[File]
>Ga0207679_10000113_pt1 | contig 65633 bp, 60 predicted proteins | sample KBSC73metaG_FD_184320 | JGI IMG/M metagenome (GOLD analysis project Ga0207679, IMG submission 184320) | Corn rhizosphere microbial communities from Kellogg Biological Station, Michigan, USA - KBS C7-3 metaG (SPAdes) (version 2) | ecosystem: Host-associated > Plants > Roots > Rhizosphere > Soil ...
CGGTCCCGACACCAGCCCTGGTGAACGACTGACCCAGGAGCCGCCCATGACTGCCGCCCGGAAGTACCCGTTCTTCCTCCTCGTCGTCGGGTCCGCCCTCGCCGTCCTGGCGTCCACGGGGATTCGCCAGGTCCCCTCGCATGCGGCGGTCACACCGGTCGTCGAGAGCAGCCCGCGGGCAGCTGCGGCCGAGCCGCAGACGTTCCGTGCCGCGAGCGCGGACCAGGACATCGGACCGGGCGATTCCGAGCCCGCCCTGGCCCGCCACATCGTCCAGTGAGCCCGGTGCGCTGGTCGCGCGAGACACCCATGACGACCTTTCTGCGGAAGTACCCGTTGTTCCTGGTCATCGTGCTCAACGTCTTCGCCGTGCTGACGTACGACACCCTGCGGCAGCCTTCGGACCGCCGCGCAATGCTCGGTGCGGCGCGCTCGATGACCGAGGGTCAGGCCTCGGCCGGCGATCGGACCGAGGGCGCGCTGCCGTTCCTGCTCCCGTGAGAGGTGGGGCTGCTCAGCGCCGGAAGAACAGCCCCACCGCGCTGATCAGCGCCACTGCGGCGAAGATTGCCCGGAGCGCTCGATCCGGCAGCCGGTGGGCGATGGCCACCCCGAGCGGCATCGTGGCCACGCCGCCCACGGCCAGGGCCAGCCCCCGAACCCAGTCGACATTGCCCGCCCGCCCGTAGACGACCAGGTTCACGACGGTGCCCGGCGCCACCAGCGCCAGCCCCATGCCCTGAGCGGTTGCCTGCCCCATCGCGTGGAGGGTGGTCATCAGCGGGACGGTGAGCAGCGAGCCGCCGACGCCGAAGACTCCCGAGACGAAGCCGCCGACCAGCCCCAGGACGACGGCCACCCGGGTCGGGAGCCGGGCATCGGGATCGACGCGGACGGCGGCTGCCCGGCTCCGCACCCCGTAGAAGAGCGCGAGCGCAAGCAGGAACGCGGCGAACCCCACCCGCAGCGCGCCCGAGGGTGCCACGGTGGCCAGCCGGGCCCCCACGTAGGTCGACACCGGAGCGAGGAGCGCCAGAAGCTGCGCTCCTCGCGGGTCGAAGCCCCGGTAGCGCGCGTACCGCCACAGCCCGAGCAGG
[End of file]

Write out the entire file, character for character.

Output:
>Ga0207679_10000113_pt1 | contig 65633 bp, 60 predicted proteins | sample KBSC73metaG_FD_184320 | JGI IMG/M metagenome (GOLD analysis project Ga0207679, IMG submission 184320) | Corn rhizosphere microbial communities from Kellogg Biological Station, Michigan, USA - KBS C7-3 metaG (SPAdes) (version 2) | ecosystem: Host-associated > Plants > Roots > Rhizosphere > Soil ...
CGGTCCCGACACCAGCCCTGGTGAACGACTGACCCAGGAGCCGCCCATGACTGCCGCCCGGAAGTACCCGTTCTTCCTCCTCGTCGTCGGGTCCGCCCTCGCCGTCCTGGCGTCCACGGGGATTCGCCAGGTCCCCTCGCATGCGGCGGTCACACCGGTCGTCGAGAGCAGCCCGCGGGCAGCTGCGGCCGAGCCGCAGACGTTCCGTGCCGCGAGCGCGGACCAGGACATCGGACCGGGCGATTCCGAGCCCGCCCTGGCCCGCCACATCGTCCAGTGAGCCCGGTGCGCTGGTCGCGCGAGACACCCATGACGACCTTTCTGCGGAAGTACCCGTTGTTCCTGGTCATCGTGCTCAACGTCTTCGCCGTGCTGACGTACGACACCCTGCGGCAGCCTTCGGACCGCCGCGCAATGCTCGGTGCGGCGCGCTCGATGACCGAGGGTCAGGCCTCGGCCGGCGATCGGACCGAGGGCGCGCTGCCGTTCCTGCTCCCGTGAGAGGTGGGGCTGCTCAGCGCCGGAAGAACAGCCCCACCGCGCTGATCAGCGCCACTGCGGCGAAGATTGCCCGGAGCGCTCGATCCGGCAGCCGGTGGGCGATGGCCACCCCGAGCGGCATCGTGGCCACGCCGCCCACGGCCAGGGCCAGCCCCCGAACCCAGTCGACATTGCCCGCCCGCCCGTAGACGACCAGGTTCACGACGGTGCCCGGCGCCACCAGCGCCAGCCCCATGCCCTGAGCGGTTGCCTGCCCCATCGCGTGGAGGGTGGTCATCAGCGGGACGGTGAGCAGCGAGCCGCCGACGCCGAAGACTCCCGAGACGAAGCCGCCGACCAGCCCCAGGACGACGGCCACCCGGGTCGGGAGCCGGGCATCGGGATCGACGCGGACGGCGGCTGCCCGGCTCCGCACCCCGTAGAAGAGCGCGAGCGCAAGCAGGAACGCGGCGAACCCCACCCGCAGCGCGCCCGAGGGTGCCACGGTGGCCAGCCGGGCCCCCACGTAGGTCGACACCGGAGCGAGGAGCGCCAGAAGCTGCGCTCCTCGCGGGTCGAAGCCCCGGTAGCGCGCGTACCGCCACAGCCCGAGCAGG